The opinion of the court was delivered by: FORMAN
On October 3, 1944, an investigator of the Office of Price Administration appeared before a United States Commissioner and applied for a warrant to search the dwelling of Charles Pollack, the defendant, at 104 South Sussex Street, in the City of Gloucester, Camden County, N.J. In his affidavit he stated that the facts tending to establish the grounds of his application and his probable cause for believing that such facts existed, were as follows: 'Charles Pollack who occupied premises listed above transferred counterfeit gasoline ration coupons on the said premises on September 29, 1944 and is to make a transfer of gasoline ration coupons tonight at his premises between 8:00 and 8:30 p.m.'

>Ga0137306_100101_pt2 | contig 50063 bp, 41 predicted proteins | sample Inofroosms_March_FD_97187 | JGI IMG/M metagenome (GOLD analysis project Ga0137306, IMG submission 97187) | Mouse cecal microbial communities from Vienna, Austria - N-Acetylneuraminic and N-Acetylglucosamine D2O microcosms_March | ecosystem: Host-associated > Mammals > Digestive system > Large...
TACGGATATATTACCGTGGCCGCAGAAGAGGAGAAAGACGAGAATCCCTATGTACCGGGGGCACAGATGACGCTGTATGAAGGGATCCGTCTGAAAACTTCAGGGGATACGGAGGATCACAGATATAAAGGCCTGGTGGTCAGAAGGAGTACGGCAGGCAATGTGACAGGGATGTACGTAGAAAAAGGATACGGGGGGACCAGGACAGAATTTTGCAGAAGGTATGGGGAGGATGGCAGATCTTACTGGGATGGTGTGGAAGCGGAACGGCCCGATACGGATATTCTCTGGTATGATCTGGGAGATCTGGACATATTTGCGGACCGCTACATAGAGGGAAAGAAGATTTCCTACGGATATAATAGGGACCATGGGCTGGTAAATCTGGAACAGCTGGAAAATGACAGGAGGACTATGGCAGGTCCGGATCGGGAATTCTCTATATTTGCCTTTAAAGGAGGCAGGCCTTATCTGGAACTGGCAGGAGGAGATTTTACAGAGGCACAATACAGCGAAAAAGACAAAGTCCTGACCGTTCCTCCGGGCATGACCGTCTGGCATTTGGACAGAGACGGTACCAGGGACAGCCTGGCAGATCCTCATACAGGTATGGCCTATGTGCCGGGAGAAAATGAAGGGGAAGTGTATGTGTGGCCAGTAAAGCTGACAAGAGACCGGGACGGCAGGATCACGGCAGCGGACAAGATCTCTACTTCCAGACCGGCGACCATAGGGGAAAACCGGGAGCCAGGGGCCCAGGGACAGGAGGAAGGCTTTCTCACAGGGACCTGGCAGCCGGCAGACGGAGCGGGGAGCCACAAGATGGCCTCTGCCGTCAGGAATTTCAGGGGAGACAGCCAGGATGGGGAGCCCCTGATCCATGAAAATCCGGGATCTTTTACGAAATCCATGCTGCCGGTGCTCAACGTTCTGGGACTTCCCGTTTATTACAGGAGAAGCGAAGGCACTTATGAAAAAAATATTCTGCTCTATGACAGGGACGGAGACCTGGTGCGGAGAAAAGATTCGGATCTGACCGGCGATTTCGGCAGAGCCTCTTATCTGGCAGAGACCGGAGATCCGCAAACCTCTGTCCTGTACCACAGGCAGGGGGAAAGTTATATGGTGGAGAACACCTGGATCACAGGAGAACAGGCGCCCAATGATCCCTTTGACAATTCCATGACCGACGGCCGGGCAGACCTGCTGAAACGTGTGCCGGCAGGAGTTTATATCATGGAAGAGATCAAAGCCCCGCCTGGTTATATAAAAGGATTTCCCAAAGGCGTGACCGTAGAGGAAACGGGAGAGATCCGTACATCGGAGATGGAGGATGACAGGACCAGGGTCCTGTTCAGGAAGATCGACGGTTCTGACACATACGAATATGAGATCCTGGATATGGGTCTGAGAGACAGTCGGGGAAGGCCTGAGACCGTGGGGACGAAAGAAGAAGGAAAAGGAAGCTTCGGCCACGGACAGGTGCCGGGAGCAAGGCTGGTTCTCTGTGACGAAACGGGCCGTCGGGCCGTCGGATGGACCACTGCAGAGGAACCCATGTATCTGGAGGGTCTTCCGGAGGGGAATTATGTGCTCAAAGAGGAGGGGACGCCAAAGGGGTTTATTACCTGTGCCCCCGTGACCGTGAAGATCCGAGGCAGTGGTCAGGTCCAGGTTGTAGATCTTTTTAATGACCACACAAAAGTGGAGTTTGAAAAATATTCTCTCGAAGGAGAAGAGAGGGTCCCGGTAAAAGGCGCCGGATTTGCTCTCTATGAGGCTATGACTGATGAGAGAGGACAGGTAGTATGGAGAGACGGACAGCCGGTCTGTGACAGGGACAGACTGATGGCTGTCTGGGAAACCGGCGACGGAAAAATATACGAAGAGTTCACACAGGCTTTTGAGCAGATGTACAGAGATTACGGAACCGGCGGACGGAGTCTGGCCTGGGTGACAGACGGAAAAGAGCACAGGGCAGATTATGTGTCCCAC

He also produced before the commissioner an informer who had made an affidavit describing in detail a transaction with the defendant in which he had purchased gasoline ration stamps from the defendant, at his home, on September 29, 1944. This affidavit was subscribed before the investigator on September 30, 1944. Another affidavit was made by the informer in which he described telephonic arrangements he had made with the defendant on October 2, 1944, to consummate another and larger purchase of ration stamps and coupons at the home of the defendant between eight and eight-thirty of the evening of October 3, 1944. This affidavit was likewise subscribed before the investigator on October 3, 1944. The informant and the two affidavits were presented to the United States Commissioner who inquired of the informer whether the affidavits were true. The informer replied affirmatively. He was not sworn by the commissioner. In issuing the warrant the commissioner recited that it was based upon the affidavit of the investigator.